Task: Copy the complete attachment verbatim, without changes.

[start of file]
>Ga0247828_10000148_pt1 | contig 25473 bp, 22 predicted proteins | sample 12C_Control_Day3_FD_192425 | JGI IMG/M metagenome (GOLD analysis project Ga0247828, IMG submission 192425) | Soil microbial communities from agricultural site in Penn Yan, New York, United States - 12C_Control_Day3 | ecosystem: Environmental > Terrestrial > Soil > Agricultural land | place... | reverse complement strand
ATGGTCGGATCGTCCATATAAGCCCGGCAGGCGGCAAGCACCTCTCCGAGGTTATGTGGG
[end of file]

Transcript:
>Ga0247828_10000148_pt1 | contig 25473 bp, 22 predicted proteins | sample 12C_Control_Day3_FD_192425 | JGI IMG/M metagenome (GOLD analysis project Ga0247828, IMG submission 192425) | Soil microbial communities from agricultural site in Penn Yan, New York, United States - 12C_Control_Day3 | ecosystem: Environmental > Terrestrial > Soil > Agricultural land | place... | reverse complement strand
ATGGTCGGATCGTCCATATAAGCCCGGCAGGCGGCAAGCACCTCTCCGAGGTTATGTGGG